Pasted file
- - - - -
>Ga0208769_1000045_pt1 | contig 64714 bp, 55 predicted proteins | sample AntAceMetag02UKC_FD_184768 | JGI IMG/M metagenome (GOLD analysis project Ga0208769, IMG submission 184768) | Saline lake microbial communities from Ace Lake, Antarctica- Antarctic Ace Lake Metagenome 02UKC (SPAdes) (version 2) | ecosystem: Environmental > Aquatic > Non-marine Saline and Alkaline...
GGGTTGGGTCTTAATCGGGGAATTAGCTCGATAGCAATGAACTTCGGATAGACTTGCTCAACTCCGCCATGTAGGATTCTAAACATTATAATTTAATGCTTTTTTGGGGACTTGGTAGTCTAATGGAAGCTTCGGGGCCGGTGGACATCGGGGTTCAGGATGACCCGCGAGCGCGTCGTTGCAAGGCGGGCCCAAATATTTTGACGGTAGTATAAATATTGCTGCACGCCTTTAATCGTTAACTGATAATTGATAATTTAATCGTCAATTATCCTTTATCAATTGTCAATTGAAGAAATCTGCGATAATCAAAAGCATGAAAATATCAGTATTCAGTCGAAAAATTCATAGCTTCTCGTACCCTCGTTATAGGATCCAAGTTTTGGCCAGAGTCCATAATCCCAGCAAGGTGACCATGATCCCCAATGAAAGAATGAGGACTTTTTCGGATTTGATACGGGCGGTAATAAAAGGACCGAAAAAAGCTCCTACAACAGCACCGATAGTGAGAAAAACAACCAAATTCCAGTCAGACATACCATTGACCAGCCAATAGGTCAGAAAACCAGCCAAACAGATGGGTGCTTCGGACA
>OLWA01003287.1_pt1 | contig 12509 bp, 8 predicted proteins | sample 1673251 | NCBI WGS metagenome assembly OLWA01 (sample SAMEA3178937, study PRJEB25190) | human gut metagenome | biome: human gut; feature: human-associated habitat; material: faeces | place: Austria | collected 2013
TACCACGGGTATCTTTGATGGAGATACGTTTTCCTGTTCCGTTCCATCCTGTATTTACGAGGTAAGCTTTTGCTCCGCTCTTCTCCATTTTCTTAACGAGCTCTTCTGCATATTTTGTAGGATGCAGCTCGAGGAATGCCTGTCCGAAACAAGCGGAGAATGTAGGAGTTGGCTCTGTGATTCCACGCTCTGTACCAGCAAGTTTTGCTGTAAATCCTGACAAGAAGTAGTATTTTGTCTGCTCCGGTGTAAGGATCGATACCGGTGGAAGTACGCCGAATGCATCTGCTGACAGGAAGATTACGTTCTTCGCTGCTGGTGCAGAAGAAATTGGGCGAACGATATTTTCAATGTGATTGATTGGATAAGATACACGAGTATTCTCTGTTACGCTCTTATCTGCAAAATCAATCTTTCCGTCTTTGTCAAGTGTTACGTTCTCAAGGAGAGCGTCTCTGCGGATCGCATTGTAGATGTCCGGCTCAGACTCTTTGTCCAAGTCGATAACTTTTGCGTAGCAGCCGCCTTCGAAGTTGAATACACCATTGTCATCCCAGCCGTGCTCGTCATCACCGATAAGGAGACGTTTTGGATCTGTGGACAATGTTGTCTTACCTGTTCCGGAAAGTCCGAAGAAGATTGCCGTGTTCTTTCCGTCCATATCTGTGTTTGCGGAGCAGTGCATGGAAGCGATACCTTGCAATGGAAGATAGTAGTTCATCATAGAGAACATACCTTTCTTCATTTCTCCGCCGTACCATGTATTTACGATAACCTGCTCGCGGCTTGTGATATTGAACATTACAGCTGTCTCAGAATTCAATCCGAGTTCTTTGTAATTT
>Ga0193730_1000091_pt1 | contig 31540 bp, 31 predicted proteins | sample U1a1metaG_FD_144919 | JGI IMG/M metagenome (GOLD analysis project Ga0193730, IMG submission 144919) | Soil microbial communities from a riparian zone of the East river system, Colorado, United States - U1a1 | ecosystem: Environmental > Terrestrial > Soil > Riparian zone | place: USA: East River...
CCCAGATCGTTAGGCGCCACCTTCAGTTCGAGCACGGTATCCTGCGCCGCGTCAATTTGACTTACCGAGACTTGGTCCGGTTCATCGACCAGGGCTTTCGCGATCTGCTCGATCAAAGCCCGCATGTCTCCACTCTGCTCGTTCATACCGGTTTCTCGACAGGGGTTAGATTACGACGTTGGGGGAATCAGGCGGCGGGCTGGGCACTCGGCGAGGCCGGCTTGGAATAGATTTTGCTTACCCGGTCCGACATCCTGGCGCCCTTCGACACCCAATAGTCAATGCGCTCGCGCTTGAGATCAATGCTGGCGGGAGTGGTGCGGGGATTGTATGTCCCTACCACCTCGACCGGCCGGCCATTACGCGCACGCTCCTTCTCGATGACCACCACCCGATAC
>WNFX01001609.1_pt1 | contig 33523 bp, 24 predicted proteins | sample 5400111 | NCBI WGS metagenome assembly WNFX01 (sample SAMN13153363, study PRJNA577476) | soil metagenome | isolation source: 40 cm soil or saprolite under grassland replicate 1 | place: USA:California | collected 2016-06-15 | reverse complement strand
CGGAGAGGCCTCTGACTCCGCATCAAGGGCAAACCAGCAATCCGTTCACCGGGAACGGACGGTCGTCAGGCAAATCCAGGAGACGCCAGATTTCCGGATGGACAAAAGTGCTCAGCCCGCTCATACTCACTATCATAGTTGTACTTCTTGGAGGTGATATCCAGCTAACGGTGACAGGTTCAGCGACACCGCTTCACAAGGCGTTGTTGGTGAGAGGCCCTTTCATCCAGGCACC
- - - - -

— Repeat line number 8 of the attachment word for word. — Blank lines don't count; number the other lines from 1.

CGGAGAGGCCTCTGACTCCGCATCAAGGGCAAACCAGCAATCCGTTCACCGGGAACGGACGGTCGTCAGGCAAATCCAGGAGACGCCAGATTTCCGGATGGACAAAAGTGCTCAGCCCGCTCATACTCACTATCATAGTTGTACTTCTTGGAGGTGATATCCAGCTAACGGTGACAGGTTCAGCGACACCGCTTCACAAGGCGTTGTTGGTGAGAGGCCCTTTCATCCAGGCACC